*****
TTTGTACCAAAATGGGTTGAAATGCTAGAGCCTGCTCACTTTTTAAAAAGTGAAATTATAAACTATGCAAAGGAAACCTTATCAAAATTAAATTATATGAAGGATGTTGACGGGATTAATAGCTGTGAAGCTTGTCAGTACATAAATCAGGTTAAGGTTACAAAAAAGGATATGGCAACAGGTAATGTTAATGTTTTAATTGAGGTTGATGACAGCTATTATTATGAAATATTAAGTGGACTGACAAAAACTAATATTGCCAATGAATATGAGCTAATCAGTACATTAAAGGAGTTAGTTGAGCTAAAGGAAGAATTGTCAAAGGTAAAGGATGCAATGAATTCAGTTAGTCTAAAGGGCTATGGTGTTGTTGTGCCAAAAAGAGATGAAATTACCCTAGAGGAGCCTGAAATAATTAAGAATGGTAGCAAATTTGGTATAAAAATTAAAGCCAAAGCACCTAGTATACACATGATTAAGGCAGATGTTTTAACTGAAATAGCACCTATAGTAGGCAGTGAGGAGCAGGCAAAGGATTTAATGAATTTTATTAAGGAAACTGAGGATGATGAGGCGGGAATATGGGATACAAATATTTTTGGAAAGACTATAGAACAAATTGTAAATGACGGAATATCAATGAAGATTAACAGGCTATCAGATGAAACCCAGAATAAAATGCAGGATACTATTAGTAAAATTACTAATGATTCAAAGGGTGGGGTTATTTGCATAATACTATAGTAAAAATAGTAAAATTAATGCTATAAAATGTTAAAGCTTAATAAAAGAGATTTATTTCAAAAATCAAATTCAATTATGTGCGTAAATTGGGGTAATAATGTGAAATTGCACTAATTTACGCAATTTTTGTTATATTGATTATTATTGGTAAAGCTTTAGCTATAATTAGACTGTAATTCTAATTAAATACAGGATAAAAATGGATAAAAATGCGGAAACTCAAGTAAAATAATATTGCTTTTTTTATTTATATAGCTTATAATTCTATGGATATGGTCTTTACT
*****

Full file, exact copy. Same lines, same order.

TTTGTACCAAAATGGGTTGAAATGCTAGAGCCTGCTCACTTTTTAAAAAGTGAAATTATAAACTATGCAAAGGAAACCTTATCAAAATTAAATTATATGAAGGATGTTGACGGGATTAATAGCTGTGAAGCTTGTCAGTACATAAATCAGGTTAAGGTTACAAAAAAGGATATGGCAACAGGTAATGTTAATGTTTTAATTGAGGTTGATGACAGCTATTATTATGAAATATTAAGTGGACTGACAAAAACTAATATTGCCAATGAATATGAGCTAATCAGTACATTAAAGGAGTTAGTTGAGCTAAAGGAAGAATTGTCAAAGGTAAAGGATGCAATGAATTCAGTTAGTCTAAAGGGCTATGGTGTTGTTGTGCCAAAAAGAGATGAAATTACCCTAGAGGAGCCTGAAATAATTAAGAATGGTAGCAAATTTGGTATAAAAATTAAAGCCAAAGCACCTAGTATACACATGATTAAGGCAGATGTTTTAACTGAAATAGCACCTATAGTAGGCAGTGAGGAGCAGGCAAAGGATTTAATGAATTTTATTAAGGAAACTGAGGATGATGAGGCGGGAATATGGGATACAAATATTTTTGGAAAGACTATAGAACAAATTGTAAATGACGGAATATCAATGAAGATTAACAGGCTATCAGATGAAACCCAGAATAAAATGCAGGATACTATTAGTAAAATTACTAATGATTCAAAGGGTGGGGTTATTTGCATAATACTATAGTAAAAATAGTAAAATTAATGCTATAAAATGTTAAAGCTTAATAAAAGAGATTTATTTCAAAAATCAAATTCAATTATGTGCGTAAATTGGGGTAATAATGTGAAATTGCACTAATTTACGCAATTTTTGTTATATTGATTATTATTGGTAAAGCTTTAGCTATAATTAGACTGTAATTCTAATTAAATACAGGATAAAAATGGATAAAAATGCGGAAACTCAAGTAAAATAATATTGCTTTTTTTATTTATATAGCTTATAATTCTATGGATATGGTCTTTACT